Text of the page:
Dreams of Gods and Monsters by Laini Taylor

Dreams of Gods and MonstersInformation

Goodreads: Dreams of Gods and Monsters
Series: Daughter of Smoke and Bone #3
Source: Library
Published: April 8, 2014


Leading stolen rebel armies, Karou and Akiva seek to finally end a generations-long war between their people.


Taylor ends the Daughter of Smoke and Bone Trilogy as strongly as she started it, giving readers a book full of high stakes and powerful emotions.  Everything fans loved about the first two books are present in Dreams of Gods and Monsters and with the same intense quality.  Readers will re-fall in love with Taylor’s richly imagined worlds and characters and with her beautiful, dreamlike prose.

The pacing of Dreams of Gods and Monsters is better than in Days of Blood and Starlight, of which my main complaint was that it felt too much like a “middle book” with no clear goal in sight.  Taylor quickly stops playing games with readers in this conclusion and gets to the point: the battle between the angels and the demons, and the poor humans that are caught between.  Action is everywhere in Dreams of Gods and Monsters, as plot threads weave together and plans are made and executed.  Readers will be unable to put the book down, desperate to know what happens next—and who lives or dies.

Taylor likewise stops playing games with her characters, and Karou and Akiva quickly get their act together.  They finally realize that there is too much at stake for them to prolong their petty fights.  Other characters adopt a sense of carpe diem, as well, and a lot of unexpected but brilliant and seemingly right relationships develop.  Whole new sides of well-known characters are revealed, but they seem natural, as if they were always there but hidden.  Taylor is not manipulating her characters or directing them, but simply discovering them.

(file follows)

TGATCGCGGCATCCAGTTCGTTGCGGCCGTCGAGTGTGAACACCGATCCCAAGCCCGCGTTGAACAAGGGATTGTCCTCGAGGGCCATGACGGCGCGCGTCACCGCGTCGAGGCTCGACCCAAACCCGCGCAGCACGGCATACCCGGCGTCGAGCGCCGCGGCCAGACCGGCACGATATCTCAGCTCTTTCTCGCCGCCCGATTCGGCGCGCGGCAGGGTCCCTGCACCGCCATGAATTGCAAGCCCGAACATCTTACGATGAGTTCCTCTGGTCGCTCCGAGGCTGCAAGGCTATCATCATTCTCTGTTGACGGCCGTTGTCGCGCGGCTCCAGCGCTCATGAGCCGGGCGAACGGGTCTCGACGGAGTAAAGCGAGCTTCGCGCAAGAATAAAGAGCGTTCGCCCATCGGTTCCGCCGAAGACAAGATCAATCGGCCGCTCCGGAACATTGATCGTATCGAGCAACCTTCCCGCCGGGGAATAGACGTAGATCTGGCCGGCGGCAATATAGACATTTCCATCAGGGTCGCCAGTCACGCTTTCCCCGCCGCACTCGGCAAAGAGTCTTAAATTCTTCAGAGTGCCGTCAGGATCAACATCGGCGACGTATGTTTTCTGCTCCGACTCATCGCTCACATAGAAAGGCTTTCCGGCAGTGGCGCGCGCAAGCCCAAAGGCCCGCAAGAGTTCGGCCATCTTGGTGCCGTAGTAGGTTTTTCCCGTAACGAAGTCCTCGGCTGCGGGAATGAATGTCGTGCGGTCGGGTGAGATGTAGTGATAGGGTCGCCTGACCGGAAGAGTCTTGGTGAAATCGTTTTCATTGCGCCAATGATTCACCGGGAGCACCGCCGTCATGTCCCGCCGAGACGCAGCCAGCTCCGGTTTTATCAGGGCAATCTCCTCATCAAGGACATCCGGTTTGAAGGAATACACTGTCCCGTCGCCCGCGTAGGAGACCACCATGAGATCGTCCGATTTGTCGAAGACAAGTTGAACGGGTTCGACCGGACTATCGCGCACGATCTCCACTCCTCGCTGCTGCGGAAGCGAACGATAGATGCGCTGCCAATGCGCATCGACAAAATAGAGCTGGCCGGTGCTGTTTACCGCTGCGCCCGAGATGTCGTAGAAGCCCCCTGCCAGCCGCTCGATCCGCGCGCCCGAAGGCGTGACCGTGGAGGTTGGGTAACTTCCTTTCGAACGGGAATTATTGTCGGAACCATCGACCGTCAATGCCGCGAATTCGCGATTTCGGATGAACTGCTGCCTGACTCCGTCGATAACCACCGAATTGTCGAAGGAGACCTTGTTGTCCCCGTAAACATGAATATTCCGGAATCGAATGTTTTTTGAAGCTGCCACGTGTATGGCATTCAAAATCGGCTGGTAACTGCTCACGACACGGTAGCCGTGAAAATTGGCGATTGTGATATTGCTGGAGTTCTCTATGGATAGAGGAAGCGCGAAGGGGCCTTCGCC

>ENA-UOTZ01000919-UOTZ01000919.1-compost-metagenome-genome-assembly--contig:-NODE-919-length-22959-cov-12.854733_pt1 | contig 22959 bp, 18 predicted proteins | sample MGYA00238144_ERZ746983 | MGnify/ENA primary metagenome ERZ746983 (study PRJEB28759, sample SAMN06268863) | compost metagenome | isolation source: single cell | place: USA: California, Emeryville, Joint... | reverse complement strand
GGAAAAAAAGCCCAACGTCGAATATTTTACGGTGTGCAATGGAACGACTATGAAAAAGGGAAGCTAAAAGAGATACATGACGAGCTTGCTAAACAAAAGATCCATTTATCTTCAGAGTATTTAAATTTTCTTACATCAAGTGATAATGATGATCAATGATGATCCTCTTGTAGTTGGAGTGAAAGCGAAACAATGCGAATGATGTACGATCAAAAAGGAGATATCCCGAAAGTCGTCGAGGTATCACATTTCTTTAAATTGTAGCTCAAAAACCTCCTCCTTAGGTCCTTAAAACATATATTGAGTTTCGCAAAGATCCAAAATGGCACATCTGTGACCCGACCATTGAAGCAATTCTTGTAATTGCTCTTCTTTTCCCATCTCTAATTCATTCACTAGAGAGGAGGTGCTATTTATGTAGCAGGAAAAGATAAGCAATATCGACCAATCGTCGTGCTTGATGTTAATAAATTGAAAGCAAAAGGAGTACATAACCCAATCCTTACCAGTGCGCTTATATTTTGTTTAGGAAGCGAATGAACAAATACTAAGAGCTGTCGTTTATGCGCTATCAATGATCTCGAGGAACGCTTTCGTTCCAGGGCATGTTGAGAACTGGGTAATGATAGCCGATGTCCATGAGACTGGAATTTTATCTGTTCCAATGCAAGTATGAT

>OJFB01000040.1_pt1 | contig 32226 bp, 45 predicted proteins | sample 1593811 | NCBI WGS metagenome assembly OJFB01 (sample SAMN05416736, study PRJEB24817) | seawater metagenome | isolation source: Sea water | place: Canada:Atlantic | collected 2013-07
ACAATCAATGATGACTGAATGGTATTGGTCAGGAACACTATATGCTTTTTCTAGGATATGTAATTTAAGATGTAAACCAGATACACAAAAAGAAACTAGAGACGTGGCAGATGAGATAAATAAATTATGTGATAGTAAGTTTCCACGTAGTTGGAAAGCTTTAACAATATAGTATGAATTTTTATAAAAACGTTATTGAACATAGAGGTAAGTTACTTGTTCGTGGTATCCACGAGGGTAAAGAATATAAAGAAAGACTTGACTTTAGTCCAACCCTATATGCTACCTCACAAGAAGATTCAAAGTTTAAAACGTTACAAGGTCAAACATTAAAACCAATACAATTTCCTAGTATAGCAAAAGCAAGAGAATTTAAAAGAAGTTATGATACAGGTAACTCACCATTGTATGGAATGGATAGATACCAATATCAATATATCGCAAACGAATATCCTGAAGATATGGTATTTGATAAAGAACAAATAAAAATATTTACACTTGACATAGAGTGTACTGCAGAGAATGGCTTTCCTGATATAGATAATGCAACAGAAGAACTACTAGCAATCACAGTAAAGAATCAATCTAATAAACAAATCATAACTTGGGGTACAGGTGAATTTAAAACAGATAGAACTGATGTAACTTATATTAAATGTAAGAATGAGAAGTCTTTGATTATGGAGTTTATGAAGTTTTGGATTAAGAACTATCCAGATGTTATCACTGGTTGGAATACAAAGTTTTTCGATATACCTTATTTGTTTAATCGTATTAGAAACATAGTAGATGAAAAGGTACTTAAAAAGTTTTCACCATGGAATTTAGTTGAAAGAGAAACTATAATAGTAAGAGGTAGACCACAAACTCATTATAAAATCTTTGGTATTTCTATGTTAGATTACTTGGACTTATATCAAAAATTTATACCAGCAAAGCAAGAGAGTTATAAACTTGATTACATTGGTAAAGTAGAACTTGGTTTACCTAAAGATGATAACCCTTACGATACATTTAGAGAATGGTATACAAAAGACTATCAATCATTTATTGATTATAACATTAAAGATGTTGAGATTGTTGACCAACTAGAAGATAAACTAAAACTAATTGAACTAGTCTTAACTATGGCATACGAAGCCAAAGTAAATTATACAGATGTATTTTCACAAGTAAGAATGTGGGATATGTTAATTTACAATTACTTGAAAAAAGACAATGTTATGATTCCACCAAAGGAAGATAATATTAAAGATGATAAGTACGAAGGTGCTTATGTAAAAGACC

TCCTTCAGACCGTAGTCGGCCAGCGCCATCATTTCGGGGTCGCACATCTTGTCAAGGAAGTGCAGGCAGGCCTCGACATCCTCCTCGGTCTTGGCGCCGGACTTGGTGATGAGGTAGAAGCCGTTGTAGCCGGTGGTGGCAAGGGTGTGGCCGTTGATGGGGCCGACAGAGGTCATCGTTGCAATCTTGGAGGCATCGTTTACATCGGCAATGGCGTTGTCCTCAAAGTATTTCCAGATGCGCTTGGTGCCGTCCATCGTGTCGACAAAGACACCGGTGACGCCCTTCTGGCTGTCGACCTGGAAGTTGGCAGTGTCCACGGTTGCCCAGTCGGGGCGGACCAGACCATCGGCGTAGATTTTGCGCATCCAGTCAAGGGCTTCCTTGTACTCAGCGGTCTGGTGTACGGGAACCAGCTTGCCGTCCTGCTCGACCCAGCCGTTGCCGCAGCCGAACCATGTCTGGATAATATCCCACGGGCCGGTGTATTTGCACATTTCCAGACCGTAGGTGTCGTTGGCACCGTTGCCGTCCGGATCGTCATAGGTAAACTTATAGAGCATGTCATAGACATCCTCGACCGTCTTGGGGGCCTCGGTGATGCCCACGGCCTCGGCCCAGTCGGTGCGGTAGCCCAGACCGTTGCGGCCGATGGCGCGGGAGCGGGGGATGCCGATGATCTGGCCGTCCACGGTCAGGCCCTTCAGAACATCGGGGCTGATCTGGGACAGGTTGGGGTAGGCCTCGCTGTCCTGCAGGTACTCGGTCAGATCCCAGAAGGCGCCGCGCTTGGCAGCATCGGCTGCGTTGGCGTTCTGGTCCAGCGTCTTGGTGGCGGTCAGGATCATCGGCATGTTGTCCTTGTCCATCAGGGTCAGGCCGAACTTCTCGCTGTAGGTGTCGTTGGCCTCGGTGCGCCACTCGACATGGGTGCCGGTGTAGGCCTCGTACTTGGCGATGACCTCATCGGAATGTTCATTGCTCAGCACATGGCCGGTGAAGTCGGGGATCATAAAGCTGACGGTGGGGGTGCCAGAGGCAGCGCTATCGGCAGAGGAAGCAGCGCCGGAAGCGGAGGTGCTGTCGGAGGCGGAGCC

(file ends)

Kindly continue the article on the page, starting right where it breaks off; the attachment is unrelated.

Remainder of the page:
Most compelling, however, is Taylor’s finely tuned ending.  Readers will get part of what they want, what they have been hoping for throughout the series, but they will not get everything—and that too seems appropriate.  Taylor has been chronicling a war, and wars do not end neatly, with everything wrapped up in a bow.  One task ends in Dreams of Gods and Monsters, but the rebuilding of a world is left—and an even bigger fight is introduced.  This leaves the series open-ended, with the potential for not just a sequel, but a whole second series.  Personally, though I would love to read more of the characters’ lives, I hope that series remains unwritten, left to readers’ imaginations.  After all that has happened to Karou, Akiva, and their friends, the hint of inconclusiveness seems right.

The Daughter of Smoke and Bone Trilogy is YA literature at its finest, featuring a mature fantasy style that is beautiful and fierce and never watered down.  Taylor takes readers on a gripping journey through two universes that will make them laugh, cry, and long in turn.  Highly recommended, and a perfect choice for anyone who enjoys a very, very good story.

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